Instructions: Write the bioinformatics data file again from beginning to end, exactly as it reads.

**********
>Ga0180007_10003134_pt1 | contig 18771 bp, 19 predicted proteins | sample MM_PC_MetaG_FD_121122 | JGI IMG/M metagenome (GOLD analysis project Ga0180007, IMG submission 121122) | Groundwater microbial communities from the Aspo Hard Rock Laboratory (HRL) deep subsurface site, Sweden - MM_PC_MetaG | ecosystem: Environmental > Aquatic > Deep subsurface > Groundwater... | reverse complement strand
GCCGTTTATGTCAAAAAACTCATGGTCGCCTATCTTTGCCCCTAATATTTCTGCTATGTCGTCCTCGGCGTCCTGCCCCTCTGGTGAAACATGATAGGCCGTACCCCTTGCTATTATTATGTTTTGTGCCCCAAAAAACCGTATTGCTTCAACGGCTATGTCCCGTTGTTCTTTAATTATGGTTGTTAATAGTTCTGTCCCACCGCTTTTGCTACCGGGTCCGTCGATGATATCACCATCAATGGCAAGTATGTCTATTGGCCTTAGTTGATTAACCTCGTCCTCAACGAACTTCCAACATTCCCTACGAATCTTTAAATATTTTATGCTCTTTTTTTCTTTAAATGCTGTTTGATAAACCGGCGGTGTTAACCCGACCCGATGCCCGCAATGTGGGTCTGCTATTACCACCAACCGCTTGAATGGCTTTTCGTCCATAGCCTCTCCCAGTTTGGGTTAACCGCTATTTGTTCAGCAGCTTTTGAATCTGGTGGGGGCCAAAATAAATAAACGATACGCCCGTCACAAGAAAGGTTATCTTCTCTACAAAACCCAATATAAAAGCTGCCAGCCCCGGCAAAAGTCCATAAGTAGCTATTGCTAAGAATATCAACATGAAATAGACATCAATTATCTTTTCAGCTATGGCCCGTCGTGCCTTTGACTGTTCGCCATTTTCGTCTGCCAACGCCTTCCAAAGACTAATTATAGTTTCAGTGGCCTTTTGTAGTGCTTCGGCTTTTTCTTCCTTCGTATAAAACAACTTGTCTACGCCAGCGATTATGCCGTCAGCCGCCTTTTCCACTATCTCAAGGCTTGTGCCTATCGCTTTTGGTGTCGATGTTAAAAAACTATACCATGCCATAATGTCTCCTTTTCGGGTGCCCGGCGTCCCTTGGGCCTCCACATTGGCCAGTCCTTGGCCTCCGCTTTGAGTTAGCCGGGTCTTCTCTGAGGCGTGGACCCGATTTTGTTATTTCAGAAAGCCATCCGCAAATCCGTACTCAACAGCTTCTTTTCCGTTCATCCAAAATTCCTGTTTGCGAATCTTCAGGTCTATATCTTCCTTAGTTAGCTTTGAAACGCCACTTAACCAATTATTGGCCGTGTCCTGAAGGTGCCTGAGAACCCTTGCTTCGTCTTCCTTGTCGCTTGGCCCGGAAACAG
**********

>Ga0180007_10003134_pt1 | contig 18771 bp, 19 predicted proteins | sample MM_PC_MetaG_FD_121122 | JGI IMG/M metagenome (GOLD analysis project Ga0180007, IMG submission 121122) | Groundwater microbial communities from the Aspo Hard Rock Laboratory (HRL) deep subsurface site, Sweden - MM_PC_MetaG | ecosystem: Environmental > Aquatic > Deep subsurface > Groundwater... | reverse complement strand
GCCGTTTATGTCAAAAAACTCATGGTCGCCTATCTTTGCCCCTAATATTTCTGCTATGTCGTCCTCGGCGTCCTGCCCCTCTGGTGAAACATGATAGGCCGTACCCCTTGCTATTATTATGTTTTGTGCCCCAAAAAACCGTATTGCTTCAACGGCTATGTCCCGTTGTTCTTTAATTATGGTTGTTAATAGTTCTGTCCCACCGCTTTTGCTACCGGGTCCGTCGATGATATCACCATCAATGGCAAGTATGTCTATTGGCCTTAGTTGATTAACCTCGTCCTCAACGAACTTCCAACATTCCCTACGAATCTTTAAATATTTTATGCTCTTTTTTTCTTTAAATGCTGTTTGATAAACCGGCGGTGTTAACCCGACCCGATGCCCGCAATGTGGGTCTGCTATTACCACCAACCGCTTGAATGGCTTTTCGTCCATAGCCTCTCCCAGTTTGGGTTAACCGCTATTTGTTCAGCAGCTTTTGAATCTGGTGGGGGCCAAAATAAATAAACGATACGCCCGTCACAAGAAAGGTTATCTTCTCTACAAAACCCAATATAAAAGCTGCCAGCCCCGGCAAAAGTCCATAAGTAGCTATTGCTAAGAATATCAACATGAAATAGACATCAATTATCTTTTCAGCTATGGCCCGTCGTGCCTTTGACTGTTCGCCATTTTCGTCTGCCAACGCCTTCCAAAGACTAATTATAGTTTCAGTGGCCTTTTGTAGTGCTTCGGCTTTTTCTTCCTTCGTATAAAACAACTTGTCTACGCCAGCGATTATGCCGTCAGCCGCCTTTTCCACTATCTCAAGGCTTGTGCCTATCGCTTTTGGTGTCGATGTTAAAAAACTATACCATGCCATAATGTCTCCTTTTCGGGTGCCCGGCGTCCCTTGGGCCTCCACATTGGCCAGTCCTTGGCCTCCGCTTTGAGTTAGCCGGGTCTTCTCTGAGGCGTGGACCCGATTTTGTTATTTCAGAAAGCCATCCGCAAATCCGTACTCAACAGCTTCTTTTCCGTTCATCCAAAATTCCTGTTTGCGAATCTTCAGGTCTATATCTTCCTTAGTTAGCTTTGAAACGCCACTTAACCAATTATTGGCCGTGTCCTGAAGGTGCCTGAGAACCCTTGCTTCGTCTTCCTTGTCGCTTGGCCCGGAAACAG